July 18th, 2006 at 03:00 am

Isn't that the catch phrase from some SNL skit? (Obviously I'm not the most up to date in when it comes to the latest "in phrases").

Where was I? Oh yeah... this weekend I got my latest Money magazine. In it is a family that is given money guidance. Lemme tell ya, if you have read some of my previous posts on what I do to save money and think I'm crazy, well this family has got me beat. Its a family of 6, with the couple earning $92,000/year, and yet saving almost $47,000! They do things like: grind their own wheat and make bread, the husband (a surgical resident at the Mayo clinic in Minnesota) commutes to work on a scooter that gets 115 MPG (that puts my 40 MPG VW to shame), have two wood stoves, and buy virtually zero new. He's planning on converting a diesel car he bought to run on vegetable oil.

This family needs money help??? Actually they do give them some good advice. Anyway, after being amazed at how they save money, two things made me wonder just what was going on.

The yearly costs for "medical and dental expenses" is listed at $390. Read that again to make sure you got it right. That is for a year, and I think (though I might be wrong) that includes medical insurance costs! I'm in great shape, have a heavily subsidized insurance by my employer, and my coverage for me (and only me) costs almost $500 / year. I can only guess he gets free medical care where he works. If not... then I must have fallen into a time warp.

The second thing is that the guy doesn't invest his money, keeping it all in a bank account. Apparently he lost half of a mutual fund's value in the "crash". I'm assuming this means the 2000-2002 area. The only way you lost 50% was if you invested heavily (and recklessly if you ask me) in tech stocks, otherwise most funds lost at most 30% (which is still painful). (Oh, btw, I truly did invest zero in tech stocks back in the 90's. I had co-workers tell me what a great deal it was to invest in that junk, and I would just laugh and tell them to wait and see what a great "deal" investing in that would turn out to be. A few came back and told me that I sure was right about what was going to happen.)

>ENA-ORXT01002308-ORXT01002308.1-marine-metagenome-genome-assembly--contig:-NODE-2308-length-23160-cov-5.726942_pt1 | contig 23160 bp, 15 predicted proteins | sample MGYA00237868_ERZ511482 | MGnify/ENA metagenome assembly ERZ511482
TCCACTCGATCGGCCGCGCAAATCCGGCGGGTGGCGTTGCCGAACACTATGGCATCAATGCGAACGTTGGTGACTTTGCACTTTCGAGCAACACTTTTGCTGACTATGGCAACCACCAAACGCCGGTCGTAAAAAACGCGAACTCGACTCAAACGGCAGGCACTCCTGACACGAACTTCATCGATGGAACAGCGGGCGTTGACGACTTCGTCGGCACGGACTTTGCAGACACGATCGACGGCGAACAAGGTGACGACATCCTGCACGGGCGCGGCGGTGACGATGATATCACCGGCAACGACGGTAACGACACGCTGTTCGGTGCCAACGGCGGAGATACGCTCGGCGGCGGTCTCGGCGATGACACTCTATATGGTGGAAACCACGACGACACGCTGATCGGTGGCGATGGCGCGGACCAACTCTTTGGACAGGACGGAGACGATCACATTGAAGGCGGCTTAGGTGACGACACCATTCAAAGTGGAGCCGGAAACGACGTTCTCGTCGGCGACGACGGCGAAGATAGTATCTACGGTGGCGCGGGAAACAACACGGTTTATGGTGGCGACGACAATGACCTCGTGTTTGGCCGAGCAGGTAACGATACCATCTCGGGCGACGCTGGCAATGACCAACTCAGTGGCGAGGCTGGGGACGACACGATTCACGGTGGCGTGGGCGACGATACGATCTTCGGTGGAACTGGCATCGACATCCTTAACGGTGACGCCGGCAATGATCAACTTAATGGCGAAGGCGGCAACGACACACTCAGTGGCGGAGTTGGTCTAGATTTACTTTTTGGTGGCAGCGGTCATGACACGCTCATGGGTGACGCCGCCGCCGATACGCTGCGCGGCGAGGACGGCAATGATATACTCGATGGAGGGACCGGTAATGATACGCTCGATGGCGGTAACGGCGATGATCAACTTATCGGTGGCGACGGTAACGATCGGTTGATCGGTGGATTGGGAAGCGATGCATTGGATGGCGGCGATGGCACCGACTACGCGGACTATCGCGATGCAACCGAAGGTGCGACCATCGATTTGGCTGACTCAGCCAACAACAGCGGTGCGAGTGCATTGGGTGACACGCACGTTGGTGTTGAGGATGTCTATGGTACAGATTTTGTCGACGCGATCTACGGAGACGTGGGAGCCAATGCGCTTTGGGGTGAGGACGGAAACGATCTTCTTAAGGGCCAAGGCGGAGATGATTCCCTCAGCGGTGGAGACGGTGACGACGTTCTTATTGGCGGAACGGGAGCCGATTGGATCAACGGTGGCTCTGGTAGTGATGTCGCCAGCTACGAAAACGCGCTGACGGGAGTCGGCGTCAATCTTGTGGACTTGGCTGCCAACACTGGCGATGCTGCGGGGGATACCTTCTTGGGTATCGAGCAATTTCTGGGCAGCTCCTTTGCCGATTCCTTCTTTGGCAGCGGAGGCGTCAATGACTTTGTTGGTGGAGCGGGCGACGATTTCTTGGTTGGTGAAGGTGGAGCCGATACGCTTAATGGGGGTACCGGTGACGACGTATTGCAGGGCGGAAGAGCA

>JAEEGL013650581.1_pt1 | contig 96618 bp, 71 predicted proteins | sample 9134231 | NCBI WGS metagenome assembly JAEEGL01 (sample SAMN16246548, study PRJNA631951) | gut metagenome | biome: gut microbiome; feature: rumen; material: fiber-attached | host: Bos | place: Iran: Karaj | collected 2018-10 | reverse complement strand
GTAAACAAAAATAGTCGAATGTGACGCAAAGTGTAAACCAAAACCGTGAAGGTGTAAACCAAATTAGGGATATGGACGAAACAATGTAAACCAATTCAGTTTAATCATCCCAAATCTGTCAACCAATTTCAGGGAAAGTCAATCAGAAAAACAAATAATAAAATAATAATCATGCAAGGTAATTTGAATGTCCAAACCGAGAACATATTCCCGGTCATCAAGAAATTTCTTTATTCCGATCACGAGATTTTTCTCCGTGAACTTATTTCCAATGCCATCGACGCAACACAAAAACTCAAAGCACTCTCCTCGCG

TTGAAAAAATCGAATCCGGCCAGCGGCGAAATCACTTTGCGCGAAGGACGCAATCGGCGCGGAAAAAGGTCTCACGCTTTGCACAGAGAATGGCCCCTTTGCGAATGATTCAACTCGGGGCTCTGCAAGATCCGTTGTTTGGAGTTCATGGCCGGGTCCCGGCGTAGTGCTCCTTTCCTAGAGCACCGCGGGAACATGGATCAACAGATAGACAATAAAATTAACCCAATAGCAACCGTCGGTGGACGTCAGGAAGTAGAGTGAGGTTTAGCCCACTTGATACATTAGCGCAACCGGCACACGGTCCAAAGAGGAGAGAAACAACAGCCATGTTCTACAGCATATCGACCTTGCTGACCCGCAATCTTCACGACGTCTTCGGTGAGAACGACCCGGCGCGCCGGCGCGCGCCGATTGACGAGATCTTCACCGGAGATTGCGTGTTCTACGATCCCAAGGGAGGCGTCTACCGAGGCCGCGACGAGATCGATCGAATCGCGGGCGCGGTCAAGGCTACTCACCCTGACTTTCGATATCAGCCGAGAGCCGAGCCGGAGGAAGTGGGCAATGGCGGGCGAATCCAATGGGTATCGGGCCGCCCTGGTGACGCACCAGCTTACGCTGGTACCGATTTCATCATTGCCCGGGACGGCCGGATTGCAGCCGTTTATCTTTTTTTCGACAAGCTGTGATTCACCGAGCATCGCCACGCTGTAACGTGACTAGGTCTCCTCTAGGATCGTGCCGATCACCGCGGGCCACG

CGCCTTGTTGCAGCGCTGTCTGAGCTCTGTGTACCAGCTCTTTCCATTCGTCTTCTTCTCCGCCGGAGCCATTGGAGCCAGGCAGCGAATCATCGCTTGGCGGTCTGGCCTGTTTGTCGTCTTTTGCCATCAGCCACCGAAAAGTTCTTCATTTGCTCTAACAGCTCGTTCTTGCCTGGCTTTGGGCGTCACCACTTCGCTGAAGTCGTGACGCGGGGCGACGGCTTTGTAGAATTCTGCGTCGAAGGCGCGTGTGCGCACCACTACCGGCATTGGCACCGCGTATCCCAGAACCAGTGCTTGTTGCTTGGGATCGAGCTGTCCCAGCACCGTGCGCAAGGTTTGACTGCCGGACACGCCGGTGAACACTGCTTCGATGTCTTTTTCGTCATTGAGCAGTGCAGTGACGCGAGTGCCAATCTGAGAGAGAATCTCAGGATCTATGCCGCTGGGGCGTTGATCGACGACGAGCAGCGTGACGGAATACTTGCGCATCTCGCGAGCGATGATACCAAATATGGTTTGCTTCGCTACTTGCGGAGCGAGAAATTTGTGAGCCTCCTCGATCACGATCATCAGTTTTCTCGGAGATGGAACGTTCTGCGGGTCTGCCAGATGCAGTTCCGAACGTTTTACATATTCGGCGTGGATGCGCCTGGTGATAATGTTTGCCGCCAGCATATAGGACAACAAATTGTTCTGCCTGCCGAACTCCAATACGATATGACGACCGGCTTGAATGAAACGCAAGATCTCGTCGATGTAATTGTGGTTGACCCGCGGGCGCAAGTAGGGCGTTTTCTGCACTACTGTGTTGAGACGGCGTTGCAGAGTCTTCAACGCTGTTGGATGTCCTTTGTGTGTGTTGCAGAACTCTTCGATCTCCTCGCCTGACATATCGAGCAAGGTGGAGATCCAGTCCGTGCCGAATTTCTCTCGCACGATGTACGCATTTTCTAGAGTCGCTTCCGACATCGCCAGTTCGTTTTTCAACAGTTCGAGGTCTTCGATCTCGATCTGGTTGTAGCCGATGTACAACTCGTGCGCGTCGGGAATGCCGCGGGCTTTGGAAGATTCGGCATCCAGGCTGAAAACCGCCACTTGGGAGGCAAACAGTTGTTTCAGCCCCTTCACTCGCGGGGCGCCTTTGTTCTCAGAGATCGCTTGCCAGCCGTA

All in all, an interesting read, especially if you are into learning how to be "super frugal".

Just who do they think they are going to get?

July 11th, 2006 at 02:53 am

OK - Big warning here, this is *not* a finance entry, so you may want to skip this one.

You've been warned.

OK, you're still here. Well, as the title says, I am a newly single guy. As I am not a bar person (ok, a sorta quiet professional - go figure), how is a man to meet women? Well I was looking online at the personals from the local paper (Its a large city paper). While I admit I was hopeful I kept my expectations in check as I read. And its a good thing I did.

What did I find? Well the women occassionally sound ok, but often not. I can accept that, I mean if you are expecting perfection, you are going to be lonely, right? But then they often state what they want in a man, and I just shake my head after reading it all. After I read the laundry list of traits they want I realize they want to meet a woman, not a man. A woman that looks like the Marlboro man. Are these women totally clueless? I asked this of a few women I do think highly of, and they agree that what they are expecting to find is crazy.

I wouldn't want to go out with these women - I would want to run the other way ... fast. Ugh, I should be ok and find someone for me, but when you read that ... I can't think of a good word for it.... it sure can get you discouraged.

OK, back to the regularly scheduled finances. Wink

Yard sale mania

July 11th, 2006 at 02:35 am

Yep, I love my yard sales. Ok, that may be a lil strong, but I really don't like going to the mall, nor even to the walmart (my last visit there was a month ago). So my one time out and about each week window shopping (so to speak) is Saturday morning.